Small molecules aren’t as strongly attracted to each other, so tiny molecules in propane bounce around within the canister a lot more than butane. That’s why propane canisters have to be so sturdy—and why they stay at high pressure even in the cold.


White gas, a cocktail of petroleum-derived fuels, is the most reliable choice in winter conditions. This is because liquid fuel stoves that use white gas let you manually regulate canister pressure, ensuring a consistent, even fuel stream no matter the temperature.

Why does good pack suspension make loads feel lighter?

“Our spines have a bunch of little pads and pivot points. When the weight of your pack rests on your shoulders, these get pinned and compressed. That reduces upper body mobility and makes loads feel heavy and uncomfortable.

“So, the goal is to pull the load in toward your body and push it down into the hips. A good suspension is strong enough to both resist downward forces from gravity and outward forces from the compression straps, and direct loads straight downward to the pelvis. The result is increased range of motion, which makes you feel unencumbered. Plus, the force is now distributed across your hips, a larger surface area than your shoulders. If you have the same amount of force, but distributed over a greater area, that means fewer pounds of force per square inch (and therefore less pressure) and sensation of weight.” —Dana “D3” Gleason, product manager and pack designer at Mystery Ranch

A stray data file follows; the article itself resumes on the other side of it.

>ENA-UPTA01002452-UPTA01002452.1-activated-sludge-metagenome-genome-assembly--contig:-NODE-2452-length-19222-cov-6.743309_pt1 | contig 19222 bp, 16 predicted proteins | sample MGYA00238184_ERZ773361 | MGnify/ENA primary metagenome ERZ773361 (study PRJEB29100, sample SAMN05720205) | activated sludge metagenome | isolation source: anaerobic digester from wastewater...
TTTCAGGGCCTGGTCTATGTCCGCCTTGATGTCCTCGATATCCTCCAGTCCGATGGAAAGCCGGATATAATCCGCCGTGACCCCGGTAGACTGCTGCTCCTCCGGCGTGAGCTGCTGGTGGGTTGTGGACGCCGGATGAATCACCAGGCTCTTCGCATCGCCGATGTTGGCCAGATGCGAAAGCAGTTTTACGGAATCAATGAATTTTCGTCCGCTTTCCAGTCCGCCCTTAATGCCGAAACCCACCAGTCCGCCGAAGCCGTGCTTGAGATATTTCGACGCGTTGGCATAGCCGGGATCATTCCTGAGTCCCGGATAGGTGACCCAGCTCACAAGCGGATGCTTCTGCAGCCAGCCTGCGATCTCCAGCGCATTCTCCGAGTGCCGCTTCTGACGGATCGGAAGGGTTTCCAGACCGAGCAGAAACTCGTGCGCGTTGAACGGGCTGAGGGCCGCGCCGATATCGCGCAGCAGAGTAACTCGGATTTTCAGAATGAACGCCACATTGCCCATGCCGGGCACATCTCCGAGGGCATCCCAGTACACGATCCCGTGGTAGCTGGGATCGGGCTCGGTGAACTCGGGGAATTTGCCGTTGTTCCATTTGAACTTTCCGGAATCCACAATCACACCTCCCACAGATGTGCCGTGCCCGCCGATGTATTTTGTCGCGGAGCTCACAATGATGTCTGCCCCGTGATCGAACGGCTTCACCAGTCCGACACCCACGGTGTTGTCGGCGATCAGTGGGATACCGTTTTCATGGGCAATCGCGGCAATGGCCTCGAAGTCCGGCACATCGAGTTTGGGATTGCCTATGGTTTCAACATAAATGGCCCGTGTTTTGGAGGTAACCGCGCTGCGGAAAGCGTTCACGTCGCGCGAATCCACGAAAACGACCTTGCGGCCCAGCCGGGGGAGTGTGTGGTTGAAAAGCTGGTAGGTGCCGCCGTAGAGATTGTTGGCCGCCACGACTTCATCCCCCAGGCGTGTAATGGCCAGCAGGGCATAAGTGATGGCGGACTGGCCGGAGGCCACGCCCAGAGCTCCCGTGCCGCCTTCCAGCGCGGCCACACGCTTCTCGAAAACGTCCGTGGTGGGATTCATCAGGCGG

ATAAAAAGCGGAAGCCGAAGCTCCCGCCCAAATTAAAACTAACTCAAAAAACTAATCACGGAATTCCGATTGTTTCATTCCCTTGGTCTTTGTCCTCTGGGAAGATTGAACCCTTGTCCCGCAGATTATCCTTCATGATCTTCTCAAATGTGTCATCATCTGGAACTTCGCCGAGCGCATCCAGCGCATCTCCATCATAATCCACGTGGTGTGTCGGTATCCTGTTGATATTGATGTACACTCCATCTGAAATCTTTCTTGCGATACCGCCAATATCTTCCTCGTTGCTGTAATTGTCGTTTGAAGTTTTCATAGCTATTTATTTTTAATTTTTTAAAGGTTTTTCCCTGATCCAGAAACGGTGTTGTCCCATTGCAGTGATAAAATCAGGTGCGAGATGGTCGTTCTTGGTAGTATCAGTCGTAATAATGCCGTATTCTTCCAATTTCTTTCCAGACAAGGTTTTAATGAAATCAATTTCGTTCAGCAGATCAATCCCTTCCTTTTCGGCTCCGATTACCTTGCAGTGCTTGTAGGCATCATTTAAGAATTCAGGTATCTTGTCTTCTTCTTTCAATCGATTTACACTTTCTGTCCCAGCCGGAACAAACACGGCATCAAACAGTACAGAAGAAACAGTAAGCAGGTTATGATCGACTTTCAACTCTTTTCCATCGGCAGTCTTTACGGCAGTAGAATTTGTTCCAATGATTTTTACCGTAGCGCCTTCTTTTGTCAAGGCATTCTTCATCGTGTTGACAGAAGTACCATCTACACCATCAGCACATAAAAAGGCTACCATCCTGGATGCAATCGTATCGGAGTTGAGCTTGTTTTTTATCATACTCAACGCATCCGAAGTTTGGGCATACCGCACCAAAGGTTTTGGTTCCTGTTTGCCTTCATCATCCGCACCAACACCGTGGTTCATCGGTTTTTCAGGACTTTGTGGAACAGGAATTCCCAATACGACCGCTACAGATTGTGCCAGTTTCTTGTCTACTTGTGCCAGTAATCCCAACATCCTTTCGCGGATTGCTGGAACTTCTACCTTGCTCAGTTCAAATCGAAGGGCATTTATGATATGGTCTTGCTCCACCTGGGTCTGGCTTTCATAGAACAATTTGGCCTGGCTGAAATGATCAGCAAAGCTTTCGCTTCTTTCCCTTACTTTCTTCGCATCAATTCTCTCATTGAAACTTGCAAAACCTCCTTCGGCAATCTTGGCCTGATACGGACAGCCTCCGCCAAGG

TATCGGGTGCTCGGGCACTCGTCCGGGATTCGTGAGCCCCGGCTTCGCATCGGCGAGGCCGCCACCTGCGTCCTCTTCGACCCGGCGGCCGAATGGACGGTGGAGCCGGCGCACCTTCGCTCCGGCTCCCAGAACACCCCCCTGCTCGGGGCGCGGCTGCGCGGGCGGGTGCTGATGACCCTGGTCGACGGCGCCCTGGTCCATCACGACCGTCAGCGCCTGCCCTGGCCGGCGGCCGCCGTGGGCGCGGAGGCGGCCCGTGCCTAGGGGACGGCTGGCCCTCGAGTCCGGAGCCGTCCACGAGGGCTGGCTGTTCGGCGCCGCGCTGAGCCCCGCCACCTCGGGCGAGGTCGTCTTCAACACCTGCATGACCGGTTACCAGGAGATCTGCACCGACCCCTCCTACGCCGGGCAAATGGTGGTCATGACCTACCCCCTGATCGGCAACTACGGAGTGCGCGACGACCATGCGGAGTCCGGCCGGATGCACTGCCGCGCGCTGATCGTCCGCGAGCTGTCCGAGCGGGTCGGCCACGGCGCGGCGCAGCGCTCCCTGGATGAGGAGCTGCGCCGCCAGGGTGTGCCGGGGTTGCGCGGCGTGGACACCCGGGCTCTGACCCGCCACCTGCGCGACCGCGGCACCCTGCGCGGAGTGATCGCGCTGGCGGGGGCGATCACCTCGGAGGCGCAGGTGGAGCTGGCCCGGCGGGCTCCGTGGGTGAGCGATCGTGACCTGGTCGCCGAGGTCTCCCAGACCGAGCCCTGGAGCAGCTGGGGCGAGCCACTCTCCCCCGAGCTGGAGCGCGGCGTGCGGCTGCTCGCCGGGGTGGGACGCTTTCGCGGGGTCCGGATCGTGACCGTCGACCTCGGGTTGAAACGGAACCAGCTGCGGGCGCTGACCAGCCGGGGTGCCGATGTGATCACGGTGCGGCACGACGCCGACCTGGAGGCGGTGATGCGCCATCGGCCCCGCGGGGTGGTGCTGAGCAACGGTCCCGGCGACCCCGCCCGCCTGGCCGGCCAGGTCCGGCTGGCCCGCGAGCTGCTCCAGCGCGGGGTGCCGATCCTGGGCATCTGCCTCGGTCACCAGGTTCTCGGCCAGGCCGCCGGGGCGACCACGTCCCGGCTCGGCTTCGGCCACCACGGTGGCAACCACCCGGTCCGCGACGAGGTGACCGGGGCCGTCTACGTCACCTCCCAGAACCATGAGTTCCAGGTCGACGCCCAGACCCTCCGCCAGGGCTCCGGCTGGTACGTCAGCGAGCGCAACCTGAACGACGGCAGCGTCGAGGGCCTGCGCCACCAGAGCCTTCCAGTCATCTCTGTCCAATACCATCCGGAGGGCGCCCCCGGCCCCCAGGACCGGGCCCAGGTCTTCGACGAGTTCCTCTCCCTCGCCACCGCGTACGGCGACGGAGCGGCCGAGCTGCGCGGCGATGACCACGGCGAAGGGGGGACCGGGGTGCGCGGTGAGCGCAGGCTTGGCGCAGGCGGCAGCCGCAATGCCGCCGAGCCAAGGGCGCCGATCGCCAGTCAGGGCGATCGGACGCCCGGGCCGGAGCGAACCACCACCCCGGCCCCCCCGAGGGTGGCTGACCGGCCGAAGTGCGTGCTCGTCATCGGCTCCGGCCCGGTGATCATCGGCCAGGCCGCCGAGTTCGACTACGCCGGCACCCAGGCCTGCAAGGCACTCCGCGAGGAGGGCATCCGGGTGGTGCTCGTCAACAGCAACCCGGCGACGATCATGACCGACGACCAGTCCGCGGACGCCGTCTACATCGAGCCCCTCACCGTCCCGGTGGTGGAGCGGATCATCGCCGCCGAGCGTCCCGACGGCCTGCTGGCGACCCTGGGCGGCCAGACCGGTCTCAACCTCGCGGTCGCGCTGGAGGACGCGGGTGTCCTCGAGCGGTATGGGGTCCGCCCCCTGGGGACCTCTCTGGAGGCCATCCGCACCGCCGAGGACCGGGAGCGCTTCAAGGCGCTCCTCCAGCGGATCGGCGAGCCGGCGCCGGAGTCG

Why are rain shells less effective over time?

Rain shells have three main parts: An outer fabric, a durable water repellent (DWR) coating, and a waterproof internal membrane. The membrane has many tiny pores that water vapor can pass through but liquid water droplets can’t. Your pit sweat is full of vaporized moisture, which is drawn through the pores of your shell to the drier air outside. But when the durable water repellent coating on your shell gets dirty or oily, it stops working. Water then sticks to your shell fabric, essentially blocking the pores. That makes your membrane impermeable in both directions: Rain is trapped outside—and sweat is trapped inside. The result? You feel damp and clammy, even though your membrane is still perfectly waterproof. To fix the problem, wash your shell with a technical wash detergent.